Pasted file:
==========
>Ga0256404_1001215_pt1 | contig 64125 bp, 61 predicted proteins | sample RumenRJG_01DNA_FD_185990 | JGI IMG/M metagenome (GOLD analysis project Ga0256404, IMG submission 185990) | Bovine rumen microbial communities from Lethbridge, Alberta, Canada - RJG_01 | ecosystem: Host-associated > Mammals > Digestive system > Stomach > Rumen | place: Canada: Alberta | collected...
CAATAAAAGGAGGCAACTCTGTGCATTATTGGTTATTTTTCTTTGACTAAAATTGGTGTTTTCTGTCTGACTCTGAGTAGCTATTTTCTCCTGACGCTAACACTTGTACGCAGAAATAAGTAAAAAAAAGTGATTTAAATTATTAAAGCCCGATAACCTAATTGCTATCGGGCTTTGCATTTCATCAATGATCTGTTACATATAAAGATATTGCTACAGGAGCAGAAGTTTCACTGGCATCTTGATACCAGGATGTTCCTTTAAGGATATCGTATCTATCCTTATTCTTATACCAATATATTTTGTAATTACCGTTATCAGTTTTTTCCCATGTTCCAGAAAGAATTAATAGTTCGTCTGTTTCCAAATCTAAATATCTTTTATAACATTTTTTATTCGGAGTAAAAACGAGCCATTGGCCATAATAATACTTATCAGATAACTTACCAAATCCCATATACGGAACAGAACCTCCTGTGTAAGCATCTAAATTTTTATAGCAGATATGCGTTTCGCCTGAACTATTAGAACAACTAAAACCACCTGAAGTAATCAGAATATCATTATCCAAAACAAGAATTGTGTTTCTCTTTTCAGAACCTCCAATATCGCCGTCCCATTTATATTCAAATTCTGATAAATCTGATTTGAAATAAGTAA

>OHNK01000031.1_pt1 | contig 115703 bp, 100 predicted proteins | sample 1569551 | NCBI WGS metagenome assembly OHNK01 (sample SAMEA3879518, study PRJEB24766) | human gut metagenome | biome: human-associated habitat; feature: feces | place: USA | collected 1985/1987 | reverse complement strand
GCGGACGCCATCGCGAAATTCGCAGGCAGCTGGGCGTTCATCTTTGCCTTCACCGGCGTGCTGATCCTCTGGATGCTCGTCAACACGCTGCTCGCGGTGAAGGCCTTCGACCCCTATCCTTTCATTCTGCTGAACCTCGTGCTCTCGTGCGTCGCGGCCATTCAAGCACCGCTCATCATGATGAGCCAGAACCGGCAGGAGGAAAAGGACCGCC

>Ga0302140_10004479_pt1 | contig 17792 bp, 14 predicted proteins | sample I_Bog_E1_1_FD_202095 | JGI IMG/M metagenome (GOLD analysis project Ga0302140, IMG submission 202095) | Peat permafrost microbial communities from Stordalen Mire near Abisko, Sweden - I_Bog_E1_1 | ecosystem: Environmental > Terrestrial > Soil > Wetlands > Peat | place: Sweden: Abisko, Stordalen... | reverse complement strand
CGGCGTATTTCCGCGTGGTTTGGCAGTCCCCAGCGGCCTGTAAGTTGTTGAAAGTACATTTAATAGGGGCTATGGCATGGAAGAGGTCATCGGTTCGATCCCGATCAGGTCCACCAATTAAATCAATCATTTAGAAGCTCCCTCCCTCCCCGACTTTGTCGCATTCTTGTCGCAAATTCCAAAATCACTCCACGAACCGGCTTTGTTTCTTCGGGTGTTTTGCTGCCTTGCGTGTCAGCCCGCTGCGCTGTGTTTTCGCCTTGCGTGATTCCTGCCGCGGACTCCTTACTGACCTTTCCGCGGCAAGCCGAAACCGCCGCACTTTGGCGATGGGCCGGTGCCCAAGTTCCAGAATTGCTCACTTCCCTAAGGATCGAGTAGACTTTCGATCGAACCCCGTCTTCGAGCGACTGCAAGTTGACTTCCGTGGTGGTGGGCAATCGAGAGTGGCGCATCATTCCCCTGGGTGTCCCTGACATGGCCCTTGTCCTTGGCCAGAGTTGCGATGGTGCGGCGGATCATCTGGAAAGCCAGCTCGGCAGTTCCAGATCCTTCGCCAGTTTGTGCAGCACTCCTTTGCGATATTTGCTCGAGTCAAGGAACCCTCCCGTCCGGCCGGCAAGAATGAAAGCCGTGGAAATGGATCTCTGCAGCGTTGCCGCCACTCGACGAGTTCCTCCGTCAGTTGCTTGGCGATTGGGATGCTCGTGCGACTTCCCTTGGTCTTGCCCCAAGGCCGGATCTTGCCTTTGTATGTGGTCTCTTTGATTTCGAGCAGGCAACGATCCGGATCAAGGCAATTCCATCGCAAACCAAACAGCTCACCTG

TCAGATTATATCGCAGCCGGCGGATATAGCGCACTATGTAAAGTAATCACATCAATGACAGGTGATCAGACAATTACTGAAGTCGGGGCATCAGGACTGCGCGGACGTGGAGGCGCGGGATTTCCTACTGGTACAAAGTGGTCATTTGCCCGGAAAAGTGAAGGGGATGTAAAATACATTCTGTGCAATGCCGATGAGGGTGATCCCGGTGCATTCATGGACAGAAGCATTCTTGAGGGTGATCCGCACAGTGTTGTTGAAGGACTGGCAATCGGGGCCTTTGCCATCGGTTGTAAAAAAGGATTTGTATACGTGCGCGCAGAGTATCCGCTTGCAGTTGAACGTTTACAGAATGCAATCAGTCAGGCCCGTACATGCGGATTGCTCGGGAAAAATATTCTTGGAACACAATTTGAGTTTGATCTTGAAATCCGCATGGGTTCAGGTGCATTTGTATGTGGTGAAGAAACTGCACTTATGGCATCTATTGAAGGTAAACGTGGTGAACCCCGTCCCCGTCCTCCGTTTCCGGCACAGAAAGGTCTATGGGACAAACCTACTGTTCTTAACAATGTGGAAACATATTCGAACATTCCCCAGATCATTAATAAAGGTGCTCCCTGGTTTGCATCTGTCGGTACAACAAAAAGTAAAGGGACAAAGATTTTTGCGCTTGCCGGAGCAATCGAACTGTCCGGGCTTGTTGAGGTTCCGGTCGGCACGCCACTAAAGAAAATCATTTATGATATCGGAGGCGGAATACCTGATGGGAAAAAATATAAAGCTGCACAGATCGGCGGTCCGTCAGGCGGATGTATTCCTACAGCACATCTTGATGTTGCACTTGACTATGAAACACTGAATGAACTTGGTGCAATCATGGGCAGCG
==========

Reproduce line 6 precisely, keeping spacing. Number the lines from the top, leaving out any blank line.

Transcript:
CGGCGTATTTCCGCGTGGTTTGGCAGTCCCCAGCGGCCTGTAAGTTGTTGAAAGTACATTTAATAGGGGCTATGGCATGGAAGAGGTCATCGGTTCGATCCCGATCAGGTCCACCAATTAAATCAATCATTTAGAAGCTCCCTCCCTCCCCGACTTTGTCGCATTCTTGTCGCAAATTCCAAAATCACTCCACGAACCGGCTTTGTTTCTTCGGGTGTTTTGCTGCCTTGCGTGTCAGCCCGCTGCGCTGTGTTTTCGCCTTGCGTGATTCCTGCCGCGGACTCCTTACTGACCTTTCCGCGGCAAGCCGAAACCGCCGCACTTTGGCGATGGGCCGGTGCCCAAGTTCCAGAATTGCTCACTTCCCTAAGGATCGAGTAGACTTTCGATCGAACCCCGTCTTCGAGCGACTGCAAGTTGACTTCCGTGGTGGTGGGCAATCGAGAGTGGCGCATCATTCCCCTGGGTGTCCCTGACATGGCCCTTGTCCTTGGCCAGAGTTGCGATGGTGCGGCGGATCATCTGGAAAGCCAGCTCGGCAGTTCCAGATCCTTCGCCAGTTTGTGCAGCACTCCTTTGCGATATTTGCTCGAGTCAAGGAACCCTCCCGTCCGGCCGGCAAGAATGAAAGCCGTGGAAATGGATCTCTGCAGCGTTGCCGCCACTCGACGAGTTCCTCCGTCAGTTGCTTGGCGATTGGGATGCTCGTGCGACTTCCCTTGGTCTTGCCCCAAGGCCGGATCTTGCCTTTGTATGTGGTCTCTTTGATTTCGAGCAGGCAACGATCCGGATCAAGGCAATTCCATCGCAAACCAAACAGCTCACCTG